The whistling thorn acacia tree is a formidable sight in the Kenyan savanna, covered in both long spiky thorns and the native acacia ants that live on the branches. The plants are also an integral part of the ecosystem in the savanna, providing coverage for lions to stalk their prey. But that ecosystem is now in flux, thanks to a different creepy-crawly species: the invasive big-headed ant.
Typically, native acacia ants guard the whistling thorns from elephants, swarming up their nostrils if they try to eat the tree. But those native insects and their young are being eaten by big-headed ants, which “likely were imported from the Indian Ocean in produce bushels,” says Jacob R. Goheen, a wildlife ecologist in the University of Wyoming’s Department of Zoology and Physiology and primary author of the study. That means the trees have become vulnerable to elephants, which have indeed been destroying the infested trees seven times quicker than those protected by the native ants. That’s a problem for the lions, who use the trees as cover to hunt zebras.
According to a recent study published in Science, lions have had to alter their prey choices: Zebra kills have gone down, while American buffalo kills have drastically increased. The study, conducted over three years in the Ol Pejeta Conservancy in Laikipia County in Kenya, tracked a few factors: landscape visibility, zebra population, big-headed ant population, and zebras killed by lions.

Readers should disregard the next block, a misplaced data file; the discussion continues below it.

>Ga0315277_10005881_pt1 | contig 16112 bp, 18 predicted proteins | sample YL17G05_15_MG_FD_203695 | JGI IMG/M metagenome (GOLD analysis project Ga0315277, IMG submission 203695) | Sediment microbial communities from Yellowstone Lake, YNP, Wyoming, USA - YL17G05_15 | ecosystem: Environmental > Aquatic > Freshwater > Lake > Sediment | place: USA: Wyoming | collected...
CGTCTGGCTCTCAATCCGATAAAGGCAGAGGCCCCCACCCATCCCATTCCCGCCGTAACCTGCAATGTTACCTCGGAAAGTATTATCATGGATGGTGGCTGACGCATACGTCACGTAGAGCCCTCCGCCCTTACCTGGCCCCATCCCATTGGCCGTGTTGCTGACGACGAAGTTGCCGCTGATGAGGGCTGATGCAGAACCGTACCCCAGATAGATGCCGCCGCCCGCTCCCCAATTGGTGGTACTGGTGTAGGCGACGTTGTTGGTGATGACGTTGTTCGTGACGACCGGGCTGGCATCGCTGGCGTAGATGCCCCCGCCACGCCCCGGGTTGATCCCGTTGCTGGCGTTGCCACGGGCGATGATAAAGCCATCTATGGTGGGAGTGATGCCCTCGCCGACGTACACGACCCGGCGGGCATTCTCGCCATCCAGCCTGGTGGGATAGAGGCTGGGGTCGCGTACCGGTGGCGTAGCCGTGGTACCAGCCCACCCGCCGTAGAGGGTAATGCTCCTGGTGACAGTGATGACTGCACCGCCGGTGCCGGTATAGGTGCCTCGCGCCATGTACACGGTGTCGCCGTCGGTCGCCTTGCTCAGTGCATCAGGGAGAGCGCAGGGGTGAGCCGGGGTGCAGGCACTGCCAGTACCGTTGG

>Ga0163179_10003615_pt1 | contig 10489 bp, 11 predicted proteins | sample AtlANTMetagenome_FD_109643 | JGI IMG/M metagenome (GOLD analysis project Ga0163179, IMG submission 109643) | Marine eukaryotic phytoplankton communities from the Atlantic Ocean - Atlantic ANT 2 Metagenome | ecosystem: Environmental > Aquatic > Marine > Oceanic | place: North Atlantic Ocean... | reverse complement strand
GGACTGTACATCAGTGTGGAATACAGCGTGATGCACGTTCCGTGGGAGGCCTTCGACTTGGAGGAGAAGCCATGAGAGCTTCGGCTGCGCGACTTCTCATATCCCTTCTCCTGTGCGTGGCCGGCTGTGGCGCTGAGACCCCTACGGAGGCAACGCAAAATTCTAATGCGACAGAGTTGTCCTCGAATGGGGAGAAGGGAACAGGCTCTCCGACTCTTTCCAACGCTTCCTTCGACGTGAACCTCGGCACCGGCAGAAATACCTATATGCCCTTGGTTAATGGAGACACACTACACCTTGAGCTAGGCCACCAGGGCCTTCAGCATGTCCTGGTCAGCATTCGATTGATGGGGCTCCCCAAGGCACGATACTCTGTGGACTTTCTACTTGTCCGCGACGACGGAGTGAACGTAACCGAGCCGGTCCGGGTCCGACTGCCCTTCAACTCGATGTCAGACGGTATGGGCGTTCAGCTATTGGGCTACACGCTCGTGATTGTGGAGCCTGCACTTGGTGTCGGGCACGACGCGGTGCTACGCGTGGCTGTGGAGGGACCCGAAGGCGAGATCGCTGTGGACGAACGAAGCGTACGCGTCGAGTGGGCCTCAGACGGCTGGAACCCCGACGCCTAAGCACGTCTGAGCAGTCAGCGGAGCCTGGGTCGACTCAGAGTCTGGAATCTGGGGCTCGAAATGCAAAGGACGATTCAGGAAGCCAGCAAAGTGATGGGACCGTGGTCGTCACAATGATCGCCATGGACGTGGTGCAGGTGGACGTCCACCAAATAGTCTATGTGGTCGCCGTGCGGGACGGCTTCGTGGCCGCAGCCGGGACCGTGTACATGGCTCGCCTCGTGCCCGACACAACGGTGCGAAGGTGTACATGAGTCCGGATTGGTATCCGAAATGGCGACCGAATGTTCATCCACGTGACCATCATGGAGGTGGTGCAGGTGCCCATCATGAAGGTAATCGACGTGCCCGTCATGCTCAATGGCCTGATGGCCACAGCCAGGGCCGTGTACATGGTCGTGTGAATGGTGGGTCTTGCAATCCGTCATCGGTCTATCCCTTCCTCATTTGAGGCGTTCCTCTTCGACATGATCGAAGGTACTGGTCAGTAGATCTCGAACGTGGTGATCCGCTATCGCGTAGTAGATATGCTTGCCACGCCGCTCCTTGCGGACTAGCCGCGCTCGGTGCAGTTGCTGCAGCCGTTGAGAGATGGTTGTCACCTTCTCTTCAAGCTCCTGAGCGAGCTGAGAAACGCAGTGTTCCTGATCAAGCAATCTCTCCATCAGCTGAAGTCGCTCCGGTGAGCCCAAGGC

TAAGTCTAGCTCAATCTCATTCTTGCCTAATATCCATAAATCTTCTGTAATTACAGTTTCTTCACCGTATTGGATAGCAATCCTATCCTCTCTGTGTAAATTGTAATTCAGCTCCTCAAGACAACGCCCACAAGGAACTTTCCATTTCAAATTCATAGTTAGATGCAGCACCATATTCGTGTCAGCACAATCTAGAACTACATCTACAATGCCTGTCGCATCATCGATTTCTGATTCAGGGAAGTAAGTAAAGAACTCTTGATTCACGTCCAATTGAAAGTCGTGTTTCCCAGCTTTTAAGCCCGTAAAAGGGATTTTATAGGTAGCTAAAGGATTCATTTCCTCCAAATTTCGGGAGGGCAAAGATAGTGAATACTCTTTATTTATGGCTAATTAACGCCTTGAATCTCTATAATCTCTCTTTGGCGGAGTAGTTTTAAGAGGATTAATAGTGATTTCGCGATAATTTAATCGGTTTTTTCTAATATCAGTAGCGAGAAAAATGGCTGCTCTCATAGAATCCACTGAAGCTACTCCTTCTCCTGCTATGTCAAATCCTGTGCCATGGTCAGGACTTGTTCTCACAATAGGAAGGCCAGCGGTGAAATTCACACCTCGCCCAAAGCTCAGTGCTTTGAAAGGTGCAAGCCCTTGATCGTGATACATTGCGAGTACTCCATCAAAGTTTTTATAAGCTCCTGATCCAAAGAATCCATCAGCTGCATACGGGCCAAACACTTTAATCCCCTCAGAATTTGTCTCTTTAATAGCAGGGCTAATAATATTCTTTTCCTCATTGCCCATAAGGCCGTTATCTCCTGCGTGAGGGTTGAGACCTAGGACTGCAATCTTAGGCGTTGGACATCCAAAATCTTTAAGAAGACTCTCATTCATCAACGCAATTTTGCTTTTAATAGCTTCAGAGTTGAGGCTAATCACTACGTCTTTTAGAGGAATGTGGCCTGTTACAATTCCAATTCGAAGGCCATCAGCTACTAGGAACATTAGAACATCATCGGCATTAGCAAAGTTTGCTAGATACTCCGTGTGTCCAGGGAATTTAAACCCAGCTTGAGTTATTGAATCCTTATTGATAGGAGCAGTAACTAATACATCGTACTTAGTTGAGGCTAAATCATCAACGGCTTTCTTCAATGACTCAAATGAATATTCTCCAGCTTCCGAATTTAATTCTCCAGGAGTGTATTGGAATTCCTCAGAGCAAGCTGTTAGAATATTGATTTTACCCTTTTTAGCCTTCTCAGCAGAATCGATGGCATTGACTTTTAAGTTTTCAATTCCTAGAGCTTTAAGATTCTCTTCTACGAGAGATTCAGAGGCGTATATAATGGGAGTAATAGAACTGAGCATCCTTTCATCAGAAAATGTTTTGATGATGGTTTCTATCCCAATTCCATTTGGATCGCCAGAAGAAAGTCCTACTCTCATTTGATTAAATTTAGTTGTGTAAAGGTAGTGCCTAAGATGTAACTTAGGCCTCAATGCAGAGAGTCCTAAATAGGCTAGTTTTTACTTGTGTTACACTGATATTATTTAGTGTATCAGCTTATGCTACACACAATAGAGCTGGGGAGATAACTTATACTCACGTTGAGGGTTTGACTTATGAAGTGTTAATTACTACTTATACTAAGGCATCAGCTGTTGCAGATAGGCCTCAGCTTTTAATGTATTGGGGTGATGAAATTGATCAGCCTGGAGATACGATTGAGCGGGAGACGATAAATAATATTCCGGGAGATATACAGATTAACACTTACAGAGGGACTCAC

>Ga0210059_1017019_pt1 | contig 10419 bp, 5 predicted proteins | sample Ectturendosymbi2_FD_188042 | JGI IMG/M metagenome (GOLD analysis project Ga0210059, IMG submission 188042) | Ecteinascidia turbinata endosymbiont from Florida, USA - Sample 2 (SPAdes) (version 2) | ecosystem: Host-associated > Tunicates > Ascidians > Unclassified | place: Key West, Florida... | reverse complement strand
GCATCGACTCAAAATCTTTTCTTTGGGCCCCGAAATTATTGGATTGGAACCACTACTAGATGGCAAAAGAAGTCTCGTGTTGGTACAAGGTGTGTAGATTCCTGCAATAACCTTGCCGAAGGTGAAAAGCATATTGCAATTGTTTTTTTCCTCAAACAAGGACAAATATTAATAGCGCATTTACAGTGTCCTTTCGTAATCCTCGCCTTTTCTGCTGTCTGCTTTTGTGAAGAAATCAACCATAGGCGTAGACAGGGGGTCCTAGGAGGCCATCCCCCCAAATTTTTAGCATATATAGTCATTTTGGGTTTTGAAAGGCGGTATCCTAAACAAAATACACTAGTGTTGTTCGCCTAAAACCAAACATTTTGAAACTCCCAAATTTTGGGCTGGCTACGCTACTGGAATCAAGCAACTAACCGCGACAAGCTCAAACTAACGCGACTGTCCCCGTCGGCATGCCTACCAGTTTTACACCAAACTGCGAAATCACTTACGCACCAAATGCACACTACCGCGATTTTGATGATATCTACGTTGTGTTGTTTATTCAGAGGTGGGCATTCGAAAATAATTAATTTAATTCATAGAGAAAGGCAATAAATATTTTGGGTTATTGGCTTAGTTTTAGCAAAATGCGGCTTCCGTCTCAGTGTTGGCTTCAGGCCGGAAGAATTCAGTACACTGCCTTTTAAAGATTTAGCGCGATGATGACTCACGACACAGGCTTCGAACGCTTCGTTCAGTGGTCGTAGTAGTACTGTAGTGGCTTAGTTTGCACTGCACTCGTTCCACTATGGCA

“I was most surprised by how readily lions switched from killing zebra—their primary prey—to more formidable buffalo,” Goheen says.
Buffalo are a much more dangerous prey option for lions; it takes a lot of energy, and the buffalo may end up killing the lion first. This isn’t necessarily bad for the Ol Pejeta lions, though. Craig Packer, the director of University of Minnesota’s Lion Research Center, notes that Goheen’s study doesn’t mention a decrease in the lion population.
“The lions weren’t particularly harmed, they just had to switch their prey preference,” Packer, who wasn’t involved in the study, says. “But there was no evidence the population went down.”
According to Packer, this study is just a single step in what should be a larger—and longer—look at the ecosystem across Kenya and other parts of Africa.
“In ecology, a lot of these things play out over decades,” he says. “Wait until they have 30 or 50 years of data, and it’ll be much clearer what’s going on.”
Interestingly, Packer notes, the whistling thorn is actually considered a pest species in a number of places in east Africa. It’s contributing to bush encroachment, where grasslands are replaced with woody vegetation, which leads to a decrease in the population of grazing animals.
“In the larger view, the ant [in Ol Pejeta] may in some ways help reverse the brush encroachment, which would be good for a lot of the lion’s prey species,” Packer says.
It’s possible, also, that some other type of vegetative cover could grow that’s better at dealing with elephants than the whistling thorn, which would provide a new space for the lions to stalk their prey. While these proposed possibilities remain to be seen based on more time and research, the invasive ants have certainly impacted the landscape and wildlife in Kenya—and more research will show how all the living creatures in the ecosystem deal with those changes.